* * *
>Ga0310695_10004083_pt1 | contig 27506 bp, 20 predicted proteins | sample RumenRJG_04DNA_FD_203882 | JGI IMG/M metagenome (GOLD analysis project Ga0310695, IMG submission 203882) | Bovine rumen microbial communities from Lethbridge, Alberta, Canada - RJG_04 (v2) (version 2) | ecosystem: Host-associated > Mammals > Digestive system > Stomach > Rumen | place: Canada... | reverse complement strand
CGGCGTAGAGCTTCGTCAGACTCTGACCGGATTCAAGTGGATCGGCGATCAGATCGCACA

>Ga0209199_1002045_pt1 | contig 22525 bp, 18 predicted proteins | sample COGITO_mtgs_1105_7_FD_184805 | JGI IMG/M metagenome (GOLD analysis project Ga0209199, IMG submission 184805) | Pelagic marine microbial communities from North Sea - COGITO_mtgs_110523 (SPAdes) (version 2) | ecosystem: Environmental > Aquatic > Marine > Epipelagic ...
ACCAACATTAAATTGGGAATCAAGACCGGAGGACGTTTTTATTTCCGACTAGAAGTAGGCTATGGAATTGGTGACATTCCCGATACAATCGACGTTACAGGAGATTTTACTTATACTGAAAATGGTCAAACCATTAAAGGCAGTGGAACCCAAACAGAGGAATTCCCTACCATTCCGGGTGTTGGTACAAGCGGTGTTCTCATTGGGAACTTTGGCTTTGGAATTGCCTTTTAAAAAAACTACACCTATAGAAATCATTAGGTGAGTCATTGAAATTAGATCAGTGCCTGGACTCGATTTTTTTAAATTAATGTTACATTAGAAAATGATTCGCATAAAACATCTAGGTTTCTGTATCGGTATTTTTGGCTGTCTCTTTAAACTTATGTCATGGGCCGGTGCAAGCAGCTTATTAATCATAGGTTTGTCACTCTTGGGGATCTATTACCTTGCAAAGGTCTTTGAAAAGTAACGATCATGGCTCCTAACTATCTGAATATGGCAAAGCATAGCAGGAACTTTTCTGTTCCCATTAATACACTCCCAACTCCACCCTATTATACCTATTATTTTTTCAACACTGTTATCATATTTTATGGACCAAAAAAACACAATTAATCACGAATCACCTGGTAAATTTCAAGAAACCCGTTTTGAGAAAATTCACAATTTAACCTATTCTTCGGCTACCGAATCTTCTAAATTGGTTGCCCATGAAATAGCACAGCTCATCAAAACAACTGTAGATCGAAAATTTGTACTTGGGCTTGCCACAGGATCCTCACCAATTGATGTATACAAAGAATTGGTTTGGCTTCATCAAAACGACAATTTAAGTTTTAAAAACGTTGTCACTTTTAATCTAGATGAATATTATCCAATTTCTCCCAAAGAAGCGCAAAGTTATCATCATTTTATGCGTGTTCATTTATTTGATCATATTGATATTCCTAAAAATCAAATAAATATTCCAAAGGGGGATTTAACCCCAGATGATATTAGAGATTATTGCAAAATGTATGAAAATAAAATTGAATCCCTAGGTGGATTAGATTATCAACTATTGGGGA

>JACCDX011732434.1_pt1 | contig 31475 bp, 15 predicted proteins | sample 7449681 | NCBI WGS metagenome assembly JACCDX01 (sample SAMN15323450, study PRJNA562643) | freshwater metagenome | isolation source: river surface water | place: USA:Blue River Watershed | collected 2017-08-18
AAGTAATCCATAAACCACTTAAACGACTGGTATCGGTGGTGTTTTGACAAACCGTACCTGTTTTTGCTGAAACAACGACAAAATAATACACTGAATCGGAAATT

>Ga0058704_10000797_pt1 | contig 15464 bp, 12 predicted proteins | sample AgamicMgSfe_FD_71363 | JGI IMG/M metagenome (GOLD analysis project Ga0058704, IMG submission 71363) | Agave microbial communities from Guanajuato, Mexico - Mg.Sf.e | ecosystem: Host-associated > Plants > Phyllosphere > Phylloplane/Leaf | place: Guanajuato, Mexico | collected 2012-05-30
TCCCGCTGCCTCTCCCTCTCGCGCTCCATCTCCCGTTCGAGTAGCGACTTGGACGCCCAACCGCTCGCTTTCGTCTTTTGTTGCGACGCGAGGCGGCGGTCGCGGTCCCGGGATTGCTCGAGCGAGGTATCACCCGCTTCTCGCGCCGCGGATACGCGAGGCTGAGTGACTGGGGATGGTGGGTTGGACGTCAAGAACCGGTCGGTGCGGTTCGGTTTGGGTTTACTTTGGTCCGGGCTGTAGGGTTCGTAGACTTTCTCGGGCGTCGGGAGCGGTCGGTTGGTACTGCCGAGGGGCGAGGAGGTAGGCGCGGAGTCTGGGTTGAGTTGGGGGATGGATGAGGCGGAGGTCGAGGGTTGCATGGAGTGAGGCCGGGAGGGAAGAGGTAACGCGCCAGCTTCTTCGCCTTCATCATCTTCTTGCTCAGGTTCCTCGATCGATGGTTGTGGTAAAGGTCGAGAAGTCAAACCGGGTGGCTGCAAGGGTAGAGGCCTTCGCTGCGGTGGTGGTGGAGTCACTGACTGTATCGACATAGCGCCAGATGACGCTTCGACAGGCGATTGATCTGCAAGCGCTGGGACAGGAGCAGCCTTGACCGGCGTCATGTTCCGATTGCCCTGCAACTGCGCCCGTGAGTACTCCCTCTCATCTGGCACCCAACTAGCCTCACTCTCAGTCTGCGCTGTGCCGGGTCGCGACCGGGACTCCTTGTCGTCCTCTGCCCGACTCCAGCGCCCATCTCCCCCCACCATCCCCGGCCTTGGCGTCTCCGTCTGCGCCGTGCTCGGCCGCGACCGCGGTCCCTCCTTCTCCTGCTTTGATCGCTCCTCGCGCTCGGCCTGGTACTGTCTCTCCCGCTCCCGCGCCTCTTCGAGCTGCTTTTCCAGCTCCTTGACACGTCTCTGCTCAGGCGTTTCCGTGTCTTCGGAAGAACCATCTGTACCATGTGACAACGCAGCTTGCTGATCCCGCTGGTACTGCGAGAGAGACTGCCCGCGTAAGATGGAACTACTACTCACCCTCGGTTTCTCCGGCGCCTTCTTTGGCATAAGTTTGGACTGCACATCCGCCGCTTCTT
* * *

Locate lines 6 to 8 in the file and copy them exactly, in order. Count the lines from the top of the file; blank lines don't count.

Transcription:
AAGTAATCCATAAACCACTTAAACGACTGGTATCGGTGGTGTTTTGACAAACCGTACCTGTTTTTGCTGAAACAACGACAAAATAATACACTGAATCGGAAATT

>Ga0058704_10000797_pt1 | contig 15464 bp, 12 predicted proteins | sample AgamicMgSfe_FD_71363 | JGI IMG/M metagenome (GOLD analysis project Ga0058704, IMG submission 71363) | Agave microbial communities from Guanajuato, Mexico - Mg.Sf.e | ecosystem: Host-associated > Plants > Phyllosphere > Phylloplane/Leaf | place: Guanajuato, Mexico | collected 2012-05-30
TCCCGCTGCCTCTCCCTCTCGCGCTCCATCTCCCGTTCGAGTAGCGACTTGGACGCCCAACCGCTCGCTTTCGTCTTTTGTTGCGACGCGAGGCGGCGGTCGCGGTCCCGGGATTGCTCGAGCGAGGTATCACCCGCTTCTCGCGCCGCGGATACGCGAGGCTGAGTGACTGGGGATGGTGGGTTGGACGTCAAGAACCGGTCGGTGCGGTTCGGTTTGGGTTTACTTTGGTCCGGGCTGTAGGGTTCGTAGACTTTCTCGGGCGTCGGGAGCGGTCGGTTGGTACTGCCGAGGGGCGAGGAGGTAGGCGCGGAGTCTGGGTTGAGTTGGGGGATGGATGAGGCGGAGGTCGAGGGTTGCATGGAGTGAGGCCGGGAGGGAAGAGGTAACGCGCCAGCTTCTTCGCCTTCATCATCTTCTTGCTCAGGTTCCTCGATCGATGGTTGTGGTAAAGGTCGAGAAGTCAAACCGGGTGGCTGCAAGGGTAGAGGCCTTCGCTGCGGTGGTGGTGGAGTCACTGACTGTATCGACATAGCGCCAGATGACGCTTCGACAGGCGATTGATCTGCAAGCGCTGGGACAGGAGCAGCCTTGACCGGCGTCATGTTCCGATTGCCCTGCAACTGCGCCCGTGAGTACTCCCTCTCATCTGGCACCCAACTAGCCTCACTCTCAGTCTGCGCTGTGCCGGGTCGCGACCGGGACTCCTTGTCGTCCTCTGCCCGACTCCAGCGCCCATCTCCCCCCACCATCCCCGGCCTTGGCGTCTCCGTCTGCGCCGTGCTCGGCCGCGACCGCGGTCCCTCCTTCTCCTGCTTTGATCGCTCCTCGCGCTCGGCCTGGTACTGTCTCTCCCGCTCCCGCGCCTCTTCGAGCTGCTTTTCCAGCTCCTTGACACGTCTCTGCTCAGGCGTTTCCGTGTCTTCGGAAGAACCATCTGTACCATGTGACAACGCAGCTTGCTGATCCCGCTGGTACTGCGAGAGAGACTGCCCGCGTAAGATGGAACTACTACTCACCCTCGGTTTCTCCGGCGCCTTCTTTGGCATAAGTTTGGACTGCACATCCGCCGCTTCTT